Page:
// the component in plain old JS no JSX
                    React.createElement('div', {className: "countBox"},
                            "Count Value =  " + this.state.count

            React.createElement(CountBox, {count: 0}),

    document.querySelector("#test").addEventListener("click", function() {

Created A Chevelle Blog

I decided to create a blog for my chevelle because there was so many things I was learning about it and thought I should help out some other folks working on their car.

I’ve researched a lot on YouTub and the internet as well as Chevelles.Com, but making a post there about what I learned just didn’t seem right.

To learn more visit:

Dead APC Back-Ups & Alternative Batteries

I recently had an UPS failure. My UPS and APC 650 ES, has a battery they call for is the RBC17. Which on Amazon.Com is $39.99. However when you peal the sticket off you get Vision UB1290. This battery (which is the same battery) cost around $15.00.

I imaging this happens a lot with companies looking to make a cheap buck. Hopefully this post catches someone search on “Alternative APC Battery” or something similar.

iPhone 5 Calendar Alerts

I’ve found out the different things you need to get your calendar alerts to work with Google Calendar.

  1. Go to Google Settings and Turn on Alerts
  2. Make sure the alert type is pop-up.
  3. Make sure it’s set to 5 minutes, then make sure your iPhone is also set to 5 minutes.
  4. Make sure you have a sound selected on your iPhone

That’s it. Happy alerting…

Cheers To The Un-Science!

I wrote this article 5 years ago, about the unscientific age we live in. We also love to correlate things and assume they are causal.

As I read some business books over the holidays it seems these items are also very selected correlated items. About how if you do A, B and C you will succeed in business. While many of these books leave out vital back-stabs or other non-flattering vital causal clues to the authors success. They don’t mention those of course because the book would not sell as well.

I was also reading about a new study on Warming of Antartica, and am reminded again about how this only works because people don’t understand science. I see the story and say, well, it looks like that hypothesis was wrong. I wouldn’t use a wrong hypothesis to support the same theory, but then again I’m not trying to sell newspapers or visits to a website.

The most popular story over the past few days was the End of The World. Which never happened, of course. At some point though something will happen and it will be “proven correct” because there’s always so many people claiming to know the future, and by chance one person will be correct.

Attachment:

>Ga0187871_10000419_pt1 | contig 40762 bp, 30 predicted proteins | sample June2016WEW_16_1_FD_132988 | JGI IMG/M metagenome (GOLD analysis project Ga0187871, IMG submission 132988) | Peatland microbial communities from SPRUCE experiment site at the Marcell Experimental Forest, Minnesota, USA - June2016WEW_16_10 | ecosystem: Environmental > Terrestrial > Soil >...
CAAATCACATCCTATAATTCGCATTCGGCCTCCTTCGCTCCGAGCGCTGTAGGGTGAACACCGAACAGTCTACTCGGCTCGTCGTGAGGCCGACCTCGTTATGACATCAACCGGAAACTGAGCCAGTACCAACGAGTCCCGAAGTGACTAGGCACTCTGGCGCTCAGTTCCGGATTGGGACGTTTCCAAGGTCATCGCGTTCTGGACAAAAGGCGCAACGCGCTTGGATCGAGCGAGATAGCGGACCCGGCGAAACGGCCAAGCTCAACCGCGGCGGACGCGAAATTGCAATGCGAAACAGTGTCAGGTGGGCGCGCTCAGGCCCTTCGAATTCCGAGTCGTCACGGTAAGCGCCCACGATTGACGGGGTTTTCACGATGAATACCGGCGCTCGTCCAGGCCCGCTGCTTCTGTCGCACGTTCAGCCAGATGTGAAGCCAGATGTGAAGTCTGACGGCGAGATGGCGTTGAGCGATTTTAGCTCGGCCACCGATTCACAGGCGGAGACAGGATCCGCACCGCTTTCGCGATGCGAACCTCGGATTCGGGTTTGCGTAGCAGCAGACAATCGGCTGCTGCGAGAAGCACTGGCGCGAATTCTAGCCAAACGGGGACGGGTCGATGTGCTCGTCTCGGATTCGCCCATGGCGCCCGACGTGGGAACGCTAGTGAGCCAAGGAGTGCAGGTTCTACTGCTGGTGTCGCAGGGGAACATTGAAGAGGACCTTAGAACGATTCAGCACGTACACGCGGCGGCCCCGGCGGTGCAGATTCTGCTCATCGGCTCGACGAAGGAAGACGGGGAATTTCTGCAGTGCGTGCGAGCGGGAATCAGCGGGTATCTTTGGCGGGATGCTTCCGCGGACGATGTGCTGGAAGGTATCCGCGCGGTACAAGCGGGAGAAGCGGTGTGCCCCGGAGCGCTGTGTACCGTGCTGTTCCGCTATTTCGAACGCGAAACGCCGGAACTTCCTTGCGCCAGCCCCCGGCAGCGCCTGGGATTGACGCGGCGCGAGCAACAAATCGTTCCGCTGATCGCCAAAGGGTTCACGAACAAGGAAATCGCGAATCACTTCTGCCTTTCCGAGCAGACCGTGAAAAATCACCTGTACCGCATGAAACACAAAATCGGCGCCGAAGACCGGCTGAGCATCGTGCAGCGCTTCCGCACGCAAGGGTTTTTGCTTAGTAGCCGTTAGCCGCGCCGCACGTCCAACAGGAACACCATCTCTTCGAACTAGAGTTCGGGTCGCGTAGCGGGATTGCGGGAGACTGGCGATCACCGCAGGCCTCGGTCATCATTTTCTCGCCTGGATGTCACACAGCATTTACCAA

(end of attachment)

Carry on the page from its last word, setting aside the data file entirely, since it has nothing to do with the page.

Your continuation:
But despite all the un-science out there in the world, the best un-science is the time I’m spending with my wife & daughter.

Updated Site

scottpreston.comI’ve decided to refresh the theme of my blog. You may notice it’s simple, and minimalist in style. You won’t find it changing too much in the coming weeks, except for a few more pages or widgets on the sidebar, and maybe a header image or two.

Correlation vs. Causation

What’s the difference between being linked and being caused? If I tell you that every time I dropped a water balloon on the ground it broke. You could say gravity caused the water balloon to break. But what if I didn’t tell you were always filling the balloons to their maximum capacity and they were dropped on rough, almost sharp concrete, would you make that same conclusion that gravity caused water balloons to break?

What if they were half full and landed on grass and none broke? Would you conclude that gravity does not cause water balloon breakage?

It seems today the public DEMANDs an explanation for everything, if A, then B. But in just about every case it’s never that simple.

The real explanation of why a water balloon breaks is when the pressure of the water inside the balloon exceeds the tensile strength of the rubber. Sharp objects exert more force per unit square meter than other items such as grass or perfectly flat surfaces. However this is too complicated for journalist catering to a public with poor and getting worse science understanding and desire to create sensation and get attention.

To truly know something is causal  (A implies B) is hard and takes time.

Don’t confuse correlation with causation. While these examples sound funny, you can read about them every day, especially with medical studies and social sciences.

100 Monkeys & Predicting The Future

The Story: You’ve got a 100 monkeys flipping coins. Eventually after 10 tries there’s a single monkey left that managed to flip it 10 times in a row heads…

Same Story: All 100 monkeys have a theory that use that use to predict coin flips. All but 1 monkey was successful 10 times and is 100% accurate.

Same Story: I can predict the future of the middle east, the economy or the weather because I’ve done so in the past with my theories.

If you look at this you realize how susceptible we all are to people that promise us they can predict the future. I suspect that science combined with clever statistics or even complicated mathematics is now the new bones, tarot cards, or crystal balls.

Isn’t it funny how we haven’t changed all that much?